Classic Grapes 101 - Cabernet Sauvignon

Classic Grapes 101 - Cabernet Sauvignon


For many wine drinkers, experts and novices alike, Cabernet Sauvignon wines symbolize what a red wine should be. Unfortunately, such a consensus, while comforting, is a bit deceiving. As with wines made from any varietal there can be some common, expected elements that distinguish the grape, but rarely define the wine made from it. The multitudes of variables that affect the final product include, but not are limited to, geography, weather, terroir, manipulation and predilections of individual producers. That said, what could we say about Cabernet Sauvignon that will serve as a template for interpretation? Fortunately, quite a bit!

The grape is a chance crossing of Sauvignon Blanc and Cabernet Franc in the 1600s. Cabernet Sauvignon does possess characteristics that make it unique among wine grapes. It is an easy grape to grow and harvest. A robust vine and skin structure allow it to survive spring frosts and the hardiest of winters. This thick-skinned (and predictably highly tannic) grape’s major flaw, if it can be considered one, is that it produces relatively low yields compared to other grapes. That said, what it does produce arguably has the greatest aging potential of any red grape. This potential is increased when the wine is fermented or aged in wood; which is quite common for this grape. All in all, Cabernet Sauvignon is an affable grape, quite different in temperament from say, the petulant Pinot Noir. Its positive personality has helped it develop a universal following experienced by few grapes. Indeed, the pantheon is a bit bare save for Chardonnay, Riesling, Merlot, and Pinot Noir. A true globetrotter, the grape resides in almost every corner of the world including the United States, France, Italy, Spain, Portugal, Australia, New Zealand, Israel, Chile, and South Africa.

Some say that Cabernet Sauvignon reaches its zenith in the wines of Bordeaux, France. The grape does express magic in this region that is unlike any other. Myths and hyperbole aside, wines from Bordeaux can range from simple and rustic to sublime and incomparable. For a host of reasons, over the centuries these wines have created the benchmark by which most other wines are judged. And in many cases, their prices have influenced other regions to follow suit! Some of the most prestigious wine names in the world have addresses here: Cos d’Estournel, Calon Segur, Lafite-Rothschild, Mouton-Rothschild, Ch. Margaux, Palmer, Lynch-Bages, Branaire-Ducru, Léoville-Barton, Talbot and Ducru-Beaucaillou to name a few. In Bordeaux, Cabernet Sauvignon is often blended with other grapes to create what is often known as the classic Bordeaux Blend: Cabernet Sauvignon, Cabernet Franc, Merlot, Malbec, and Petit Verdot.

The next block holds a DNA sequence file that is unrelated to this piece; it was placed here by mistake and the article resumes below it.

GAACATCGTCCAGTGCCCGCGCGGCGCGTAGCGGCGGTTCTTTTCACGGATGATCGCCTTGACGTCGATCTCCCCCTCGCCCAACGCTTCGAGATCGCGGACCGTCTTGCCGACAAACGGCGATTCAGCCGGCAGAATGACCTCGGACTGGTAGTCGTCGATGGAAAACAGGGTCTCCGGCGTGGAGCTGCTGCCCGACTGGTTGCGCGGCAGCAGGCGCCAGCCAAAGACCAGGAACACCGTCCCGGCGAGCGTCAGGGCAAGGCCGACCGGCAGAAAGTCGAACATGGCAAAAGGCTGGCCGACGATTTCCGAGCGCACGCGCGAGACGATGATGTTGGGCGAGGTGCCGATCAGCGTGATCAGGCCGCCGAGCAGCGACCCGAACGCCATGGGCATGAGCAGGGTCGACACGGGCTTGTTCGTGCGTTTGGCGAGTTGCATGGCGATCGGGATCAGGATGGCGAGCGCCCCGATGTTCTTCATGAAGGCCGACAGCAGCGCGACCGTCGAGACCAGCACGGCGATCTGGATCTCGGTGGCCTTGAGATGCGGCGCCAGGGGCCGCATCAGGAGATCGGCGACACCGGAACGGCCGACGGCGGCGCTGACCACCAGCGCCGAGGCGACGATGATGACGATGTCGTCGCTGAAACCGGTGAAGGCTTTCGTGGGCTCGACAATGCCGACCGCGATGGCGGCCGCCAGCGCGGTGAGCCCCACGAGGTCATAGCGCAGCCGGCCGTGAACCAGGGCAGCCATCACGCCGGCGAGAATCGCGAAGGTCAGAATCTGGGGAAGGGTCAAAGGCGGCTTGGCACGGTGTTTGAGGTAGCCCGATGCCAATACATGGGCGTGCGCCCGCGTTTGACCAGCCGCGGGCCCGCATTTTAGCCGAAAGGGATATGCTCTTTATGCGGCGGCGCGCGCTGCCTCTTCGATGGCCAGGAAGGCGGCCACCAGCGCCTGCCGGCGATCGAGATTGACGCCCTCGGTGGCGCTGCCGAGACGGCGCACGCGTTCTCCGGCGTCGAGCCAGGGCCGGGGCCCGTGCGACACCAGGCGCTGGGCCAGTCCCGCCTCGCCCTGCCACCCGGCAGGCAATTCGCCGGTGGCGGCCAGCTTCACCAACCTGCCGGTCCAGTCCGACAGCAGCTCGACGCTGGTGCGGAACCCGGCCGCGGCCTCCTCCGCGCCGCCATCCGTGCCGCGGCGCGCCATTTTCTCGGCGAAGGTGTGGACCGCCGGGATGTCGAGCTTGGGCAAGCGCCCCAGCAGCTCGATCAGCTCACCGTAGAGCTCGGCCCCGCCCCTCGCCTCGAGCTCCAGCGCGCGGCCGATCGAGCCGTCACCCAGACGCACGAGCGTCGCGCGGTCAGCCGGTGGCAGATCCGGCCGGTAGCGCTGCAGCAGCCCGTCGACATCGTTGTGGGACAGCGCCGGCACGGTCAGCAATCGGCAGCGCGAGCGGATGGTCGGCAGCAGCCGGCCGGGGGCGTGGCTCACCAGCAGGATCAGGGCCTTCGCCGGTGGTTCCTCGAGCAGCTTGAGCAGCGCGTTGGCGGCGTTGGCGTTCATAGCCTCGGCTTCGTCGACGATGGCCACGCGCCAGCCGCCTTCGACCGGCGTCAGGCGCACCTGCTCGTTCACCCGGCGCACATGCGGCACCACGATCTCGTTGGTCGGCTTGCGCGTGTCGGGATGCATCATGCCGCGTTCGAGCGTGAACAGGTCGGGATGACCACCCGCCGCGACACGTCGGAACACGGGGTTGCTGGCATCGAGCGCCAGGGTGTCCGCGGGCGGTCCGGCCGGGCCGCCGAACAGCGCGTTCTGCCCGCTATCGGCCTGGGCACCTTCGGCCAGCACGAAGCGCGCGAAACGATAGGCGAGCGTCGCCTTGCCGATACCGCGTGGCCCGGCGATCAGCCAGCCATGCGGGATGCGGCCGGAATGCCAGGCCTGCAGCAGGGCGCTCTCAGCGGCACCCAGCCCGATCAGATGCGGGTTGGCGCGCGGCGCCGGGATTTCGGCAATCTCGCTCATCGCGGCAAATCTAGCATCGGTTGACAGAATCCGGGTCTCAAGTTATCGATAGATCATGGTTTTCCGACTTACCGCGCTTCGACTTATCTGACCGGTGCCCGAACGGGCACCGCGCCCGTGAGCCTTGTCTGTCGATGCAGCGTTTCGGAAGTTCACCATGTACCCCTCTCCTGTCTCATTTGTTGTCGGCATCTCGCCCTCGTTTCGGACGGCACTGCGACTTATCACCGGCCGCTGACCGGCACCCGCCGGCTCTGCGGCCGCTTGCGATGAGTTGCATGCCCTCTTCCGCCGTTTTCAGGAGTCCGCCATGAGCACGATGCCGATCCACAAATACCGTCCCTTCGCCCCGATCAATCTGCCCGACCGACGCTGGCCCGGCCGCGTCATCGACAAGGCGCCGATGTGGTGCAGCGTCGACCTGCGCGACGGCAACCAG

This blend inspired a group of California vintners in 1988 to develop the concept of Meritage wines. Their goal was to establish a name and set of standards for American wines that were made from a blend of the traditional French Bordeaux grapes. Though it sounds French, it is actually an invented English word that is a compound of merit and heritage. When spoken, the word Meritage rhymes with heritage. No French accent affectation, please! Per the Meritage Alliance, a red Meritage wine is an American wine that emulates a classic Bordeaux style by using a combination of two or more of the following grapes: Cabernet Sauvignon, Cabernet Franc, Merlot, Malbec, Petit Verdot & Carménère. A white Meritage is any combo of Sauvignon Blanc, Muscadelle & Semillon.) American winemakers are not trying to reproduce great Bordeaux, but rather create a wine that is consistent with the spirit, style and substance of excellent wines from that region.